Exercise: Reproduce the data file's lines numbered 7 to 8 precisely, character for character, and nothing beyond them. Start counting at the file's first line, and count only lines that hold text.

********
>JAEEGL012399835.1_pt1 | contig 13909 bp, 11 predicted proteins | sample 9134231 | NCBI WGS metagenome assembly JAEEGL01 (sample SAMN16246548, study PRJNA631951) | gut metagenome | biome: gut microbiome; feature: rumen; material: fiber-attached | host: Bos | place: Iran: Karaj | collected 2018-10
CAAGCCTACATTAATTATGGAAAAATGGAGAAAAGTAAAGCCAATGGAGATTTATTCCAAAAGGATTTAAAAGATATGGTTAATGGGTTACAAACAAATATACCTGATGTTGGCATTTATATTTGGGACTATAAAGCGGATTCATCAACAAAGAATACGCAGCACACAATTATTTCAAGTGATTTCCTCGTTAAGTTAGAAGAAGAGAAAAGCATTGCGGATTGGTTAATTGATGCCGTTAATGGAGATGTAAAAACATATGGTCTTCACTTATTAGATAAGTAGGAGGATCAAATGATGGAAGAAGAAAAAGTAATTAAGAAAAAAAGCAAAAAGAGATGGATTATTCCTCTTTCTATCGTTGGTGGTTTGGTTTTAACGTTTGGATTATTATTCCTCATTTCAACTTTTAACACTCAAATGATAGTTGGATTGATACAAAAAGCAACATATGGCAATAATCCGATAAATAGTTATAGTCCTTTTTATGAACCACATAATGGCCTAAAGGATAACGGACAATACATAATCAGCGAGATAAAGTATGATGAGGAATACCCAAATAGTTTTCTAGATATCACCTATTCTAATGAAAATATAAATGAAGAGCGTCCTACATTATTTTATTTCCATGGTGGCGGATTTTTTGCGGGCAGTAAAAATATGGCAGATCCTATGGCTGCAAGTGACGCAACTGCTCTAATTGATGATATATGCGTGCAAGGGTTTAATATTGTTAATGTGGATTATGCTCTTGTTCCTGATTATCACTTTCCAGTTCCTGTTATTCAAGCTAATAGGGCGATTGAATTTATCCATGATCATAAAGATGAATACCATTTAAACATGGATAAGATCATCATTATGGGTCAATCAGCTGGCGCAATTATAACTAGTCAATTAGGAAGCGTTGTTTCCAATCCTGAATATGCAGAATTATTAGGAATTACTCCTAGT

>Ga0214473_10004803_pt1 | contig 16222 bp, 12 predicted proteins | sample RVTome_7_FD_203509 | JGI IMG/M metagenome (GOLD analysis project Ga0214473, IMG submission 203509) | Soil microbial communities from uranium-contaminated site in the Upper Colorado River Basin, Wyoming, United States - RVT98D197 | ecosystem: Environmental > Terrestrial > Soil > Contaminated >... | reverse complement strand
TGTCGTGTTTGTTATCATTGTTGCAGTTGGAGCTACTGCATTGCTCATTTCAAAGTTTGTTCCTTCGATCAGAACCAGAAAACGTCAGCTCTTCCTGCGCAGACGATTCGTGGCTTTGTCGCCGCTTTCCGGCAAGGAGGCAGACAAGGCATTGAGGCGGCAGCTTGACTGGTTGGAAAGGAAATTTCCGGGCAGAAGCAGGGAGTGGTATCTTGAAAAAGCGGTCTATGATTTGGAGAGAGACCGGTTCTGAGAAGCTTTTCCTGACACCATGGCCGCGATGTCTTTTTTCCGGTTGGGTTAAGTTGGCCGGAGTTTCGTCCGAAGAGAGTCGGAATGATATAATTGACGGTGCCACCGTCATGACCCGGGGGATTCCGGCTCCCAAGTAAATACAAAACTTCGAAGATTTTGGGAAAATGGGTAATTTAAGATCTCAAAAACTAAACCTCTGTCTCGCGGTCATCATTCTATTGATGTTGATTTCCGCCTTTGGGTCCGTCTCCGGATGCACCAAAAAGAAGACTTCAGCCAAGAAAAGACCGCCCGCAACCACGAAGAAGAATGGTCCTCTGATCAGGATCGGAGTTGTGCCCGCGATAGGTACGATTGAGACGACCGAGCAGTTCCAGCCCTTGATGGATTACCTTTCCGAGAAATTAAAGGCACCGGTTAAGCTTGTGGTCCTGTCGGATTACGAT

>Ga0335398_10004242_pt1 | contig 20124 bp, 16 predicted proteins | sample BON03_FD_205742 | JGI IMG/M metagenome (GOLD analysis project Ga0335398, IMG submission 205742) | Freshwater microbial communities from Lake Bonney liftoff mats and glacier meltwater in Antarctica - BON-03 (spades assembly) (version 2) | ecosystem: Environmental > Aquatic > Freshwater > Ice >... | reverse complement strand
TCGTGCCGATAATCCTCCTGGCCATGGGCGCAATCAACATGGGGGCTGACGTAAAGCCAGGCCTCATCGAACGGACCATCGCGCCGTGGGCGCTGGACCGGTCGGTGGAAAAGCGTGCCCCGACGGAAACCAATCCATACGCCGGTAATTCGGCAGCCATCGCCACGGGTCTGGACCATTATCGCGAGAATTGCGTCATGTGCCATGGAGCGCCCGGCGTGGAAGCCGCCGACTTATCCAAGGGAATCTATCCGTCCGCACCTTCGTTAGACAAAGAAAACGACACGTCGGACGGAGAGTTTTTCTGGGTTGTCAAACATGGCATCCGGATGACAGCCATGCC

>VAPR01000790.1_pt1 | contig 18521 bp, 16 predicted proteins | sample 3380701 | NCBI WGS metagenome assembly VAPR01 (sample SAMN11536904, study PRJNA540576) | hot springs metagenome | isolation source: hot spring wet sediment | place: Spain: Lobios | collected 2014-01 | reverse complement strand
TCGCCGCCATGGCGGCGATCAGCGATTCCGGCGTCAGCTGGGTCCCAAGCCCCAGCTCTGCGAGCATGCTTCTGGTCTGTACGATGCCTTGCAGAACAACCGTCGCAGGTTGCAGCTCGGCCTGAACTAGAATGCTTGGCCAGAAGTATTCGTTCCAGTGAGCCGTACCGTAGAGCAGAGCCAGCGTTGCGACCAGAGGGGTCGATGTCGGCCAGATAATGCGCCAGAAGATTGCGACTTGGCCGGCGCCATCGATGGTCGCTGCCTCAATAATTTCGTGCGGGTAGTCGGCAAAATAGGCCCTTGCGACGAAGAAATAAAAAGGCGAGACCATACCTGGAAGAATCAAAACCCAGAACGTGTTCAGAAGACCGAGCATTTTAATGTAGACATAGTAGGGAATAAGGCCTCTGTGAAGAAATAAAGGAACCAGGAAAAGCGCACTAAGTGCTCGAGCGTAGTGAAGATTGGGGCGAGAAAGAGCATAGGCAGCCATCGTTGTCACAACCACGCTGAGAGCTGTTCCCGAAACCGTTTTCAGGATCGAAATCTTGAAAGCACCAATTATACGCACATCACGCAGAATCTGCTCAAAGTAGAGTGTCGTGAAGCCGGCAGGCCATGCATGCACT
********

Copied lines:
>VAPR01000790.1_pt1 | contig 18521 bp, 16 predicted proteins | sample 3380701 | NCBI WGS metagenome assembly VAPR01 (sample SAMN11536904, study PRJNA540576) | hot springs metagenome | isolation source: hot spring wet sediment | place: Spain: Lobios | collected 2014-01 | reverse complement strand
TCGCCGCCATGGCGGCGATCAGCGATTCCGGCGTCAGCTGGGTCCCAAGCCCCAGCTCTGCGAGCATGCTTCTGGTCTGTACGATGCCTTGCAGAACAACCGTCGCAGGTTGCAGCTCGGCCTGAACTAGAATGCTTGGCCAGAAGTATTCGTTCCAGTGAGCCGTACCGTAGAGCAGAGCCAGCGTTGCGACCAGAGGGGTCGATGTCGGCCAGATAATGCGCCAGAAGATTGCGACTTGGCCGGCGCCATCGATGGTCGCTGCCTCAATAATTTCGTGCGGGTAGTCGGCAAAATAGGCCCTTGCGACGAAGAAATAAAAAGGCGAGACCATACCTGGAAGAATCAAAACCCAGAACGTGTTCAGAAGACCGAGCATTTTAATGTAGACATAGTAGGGAATAAGGCCTCTGTGAAGAAATAAAGGAACCAGGAAAAGCGCACTAAGTGCTCGAGCGTAGTGAAGATTGGGGCGAGAAAGAGCATAGGCAGCCATCGTTGTCACAACCACGCTGAGAGCTGTTCCCGAAACCGTTTTCAGGATCGAAATCTTGAAAGCACCAATTATACGCACATCACGCAGAATCTGCTCAAAGTAGAGTGTCGTGAAGCCGGCAGGCCATGCATGCACT